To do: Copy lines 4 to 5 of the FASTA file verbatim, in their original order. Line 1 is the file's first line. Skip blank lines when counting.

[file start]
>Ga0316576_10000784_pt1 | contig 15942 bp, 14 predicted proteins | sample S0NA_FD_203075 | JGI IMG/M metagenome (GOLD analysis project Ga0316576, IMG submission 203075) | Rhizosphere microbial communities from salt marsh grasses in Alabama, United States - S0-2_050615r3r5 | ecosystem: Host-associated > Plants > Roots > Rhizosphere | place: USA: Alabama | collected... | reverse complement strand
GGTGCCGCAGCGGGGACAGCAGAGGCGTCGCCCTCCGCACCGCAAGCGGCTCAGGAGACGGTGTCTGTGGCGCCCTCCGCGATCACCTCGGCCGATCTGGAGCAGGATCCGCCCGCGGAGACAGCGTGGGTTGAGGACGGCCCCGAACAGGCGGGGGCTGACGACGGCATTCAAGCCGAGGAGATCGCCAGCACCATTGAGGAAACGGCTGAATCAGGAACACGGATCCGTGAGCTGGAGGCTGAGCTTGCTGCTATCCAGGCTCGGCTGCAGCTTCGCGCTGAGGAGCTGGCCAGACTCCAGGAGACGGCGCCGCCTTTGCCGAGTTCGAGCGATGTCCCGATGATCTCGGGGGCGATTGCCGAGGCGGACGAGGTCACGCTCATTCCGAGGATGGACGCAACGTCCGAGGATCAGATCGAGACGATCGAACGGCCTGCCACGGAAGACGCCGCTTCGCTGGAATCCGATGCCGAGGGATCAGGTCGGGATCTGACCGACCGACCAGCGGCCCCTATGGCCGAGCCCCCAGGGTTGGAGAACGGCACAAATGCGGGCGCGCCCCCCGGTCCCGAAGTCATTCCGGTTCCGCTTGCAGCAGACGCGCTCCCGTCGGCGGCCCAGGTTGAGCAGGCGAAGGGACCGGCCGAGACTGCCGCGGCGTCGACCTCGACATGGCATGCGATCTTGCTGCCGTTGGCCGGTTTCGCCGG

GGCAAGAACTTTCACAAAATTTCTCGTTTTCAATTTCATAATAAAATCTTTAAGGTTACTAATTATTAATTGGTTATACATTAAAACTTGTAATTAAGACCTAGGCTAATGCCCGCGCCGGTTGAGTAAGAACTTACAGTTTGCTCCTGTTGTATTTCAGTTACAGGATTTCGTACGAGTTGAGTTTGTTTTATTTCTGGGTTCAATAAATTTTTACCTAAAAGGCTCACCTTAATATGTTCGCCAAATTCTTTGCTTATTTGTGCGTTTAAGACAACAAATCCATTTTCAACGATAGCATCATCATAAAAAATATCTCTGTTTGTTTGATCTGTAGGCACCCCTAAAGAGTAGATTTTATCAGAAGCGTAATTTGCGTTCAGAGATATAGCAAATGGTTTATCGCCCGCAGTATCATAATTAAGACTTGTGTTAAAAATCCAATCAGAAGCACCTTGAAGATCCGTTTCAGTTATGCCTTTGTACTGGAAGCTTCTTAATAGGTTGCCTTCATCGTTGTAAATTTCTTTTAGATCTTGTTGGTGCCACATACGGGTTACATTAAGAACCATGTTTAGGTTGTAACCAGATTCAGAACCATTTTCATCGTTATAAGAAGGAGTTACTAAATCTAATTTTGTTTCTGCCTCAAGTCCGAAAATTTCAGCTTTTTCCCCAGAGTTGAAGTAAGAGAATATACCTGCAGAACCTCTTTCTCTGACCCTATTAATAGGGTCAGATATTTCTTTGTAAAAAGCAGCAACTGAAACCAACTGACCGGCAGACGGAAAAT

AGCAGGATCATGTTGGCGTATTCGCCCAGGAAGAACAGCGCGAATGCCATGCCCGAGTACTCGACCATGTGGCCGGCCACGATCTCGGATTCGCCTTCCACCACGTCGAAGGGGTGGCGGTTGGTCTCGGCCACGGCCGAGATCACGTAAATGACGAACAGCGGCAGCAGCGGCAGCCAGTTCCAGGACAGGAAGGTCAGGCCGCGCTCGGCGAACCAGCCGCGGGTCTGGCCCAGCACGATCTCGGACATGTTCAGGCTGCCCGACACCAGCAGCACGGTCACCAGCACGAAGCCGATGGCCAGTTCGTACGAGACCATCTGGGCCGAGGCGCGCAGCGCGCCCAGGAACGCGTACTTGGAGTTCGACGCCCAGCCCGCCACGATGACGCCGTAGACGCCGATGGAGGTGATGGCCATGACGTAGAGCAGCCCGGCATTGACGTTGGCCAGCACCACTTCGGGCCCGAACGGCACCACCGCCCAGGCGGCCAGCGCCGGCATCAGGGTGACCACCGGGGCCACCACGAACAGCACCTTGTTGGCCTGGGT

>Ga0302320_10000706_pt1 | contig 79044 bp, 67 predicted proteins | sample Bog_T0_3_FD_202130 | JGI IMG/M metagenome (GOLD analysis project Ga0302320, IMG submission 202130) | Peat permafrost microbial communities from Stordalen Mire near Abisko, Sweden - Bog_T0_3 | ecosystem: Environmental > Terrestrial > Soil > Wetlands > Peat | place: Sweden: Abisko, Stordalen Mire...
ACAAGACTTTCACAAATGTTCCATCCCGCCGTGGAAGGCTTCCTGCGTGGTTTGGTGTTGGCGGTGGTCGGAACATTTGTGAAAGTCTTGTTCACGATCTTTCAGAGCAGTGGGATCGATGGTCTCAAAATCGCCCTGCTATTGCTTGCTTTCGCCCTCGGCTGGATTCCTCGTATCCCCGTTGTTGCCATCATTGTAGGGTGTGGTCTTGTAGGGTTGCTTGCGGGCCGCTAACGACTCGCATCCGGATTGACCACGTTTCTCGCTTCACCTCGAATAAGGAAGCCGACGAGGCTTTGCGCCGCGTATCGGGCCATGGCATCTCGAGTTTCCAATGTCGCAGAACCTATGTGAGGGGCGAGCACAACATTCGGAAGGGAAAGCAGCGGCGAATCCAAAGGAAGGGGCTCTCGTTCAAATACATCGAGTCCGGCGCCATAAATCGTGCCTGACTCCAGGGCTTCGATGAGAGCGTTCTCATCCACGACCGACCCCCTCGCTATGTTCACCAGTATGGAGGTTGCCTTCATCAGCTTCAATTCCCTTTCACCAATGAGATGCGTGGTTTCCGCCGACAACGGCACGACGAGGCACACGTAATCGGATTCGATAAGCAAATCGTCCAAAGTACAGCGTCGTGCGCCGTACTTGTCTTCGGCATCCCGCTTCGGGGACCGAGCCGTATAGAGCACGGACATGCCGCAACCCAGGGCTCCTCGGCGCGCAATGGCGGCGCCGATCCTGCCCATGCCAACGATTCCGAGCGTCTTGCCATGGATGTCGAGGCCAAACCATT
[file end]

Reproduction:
AGCAGGATCATGTTGGCGTATTCGCCCAGGAAGAACAGCGCGAATGCCATGCCCGAGTACTCGACCATGTGGCCGGCCACGATCTCGGATTCGCCTTCCACCACGTCGAAGGGGTGGCGGTTGGTCTCGGCCACGGCCGAGATCACGTAAATGACGAACAGCGGCAGCAGCGGCAGCCAGTTCCAGGACAGGAAGGTCAGGCCGCGCTCGGCGAACCAGCCGCGGGTCTGGCCCAGCACGATCTCGGACATGTTCAGGCTGCCCGACACCAGCAGCACGGTCACCAGCACGAAGCCGATGGCCAGTTCGTACGAGACCATCTGGGCCGAGGCGCGCAGCGCGCCCAGGAACGCGTACTTGGAGTTCGACGCCCAGCCCGCCACGATGACGCCGTAGACGCCGATGGAGGTGATGGCCATGACGTAGAGCAGCCCGGCATTGACGTTGGCCAGCACCACTTCGGGCCCGAACGGCACCACCGCCCAGGCGGCCAGCGCCGGCATCAGGGTGACCACCGGGGCCACCACGAACAGCACCTTGTTGGCCTGGGT

>Ga0302320_10000706_pt1 | contig 79044 bp, 67 predicted proteins | sample Bog_T0_3_FD_202130 | JGI IMG/M metagenome (GOLD analysis project Ga0302320, IMG submission 202130) | Peat permafrost microbial communities from Stordalen Mire near Abisko, Sweden - Bog_T0_3 | ecosystem: Environmental > Terrestrial > Soil > Wetlands > Peat | place: Sweden: Abisko, Stordalen Mire...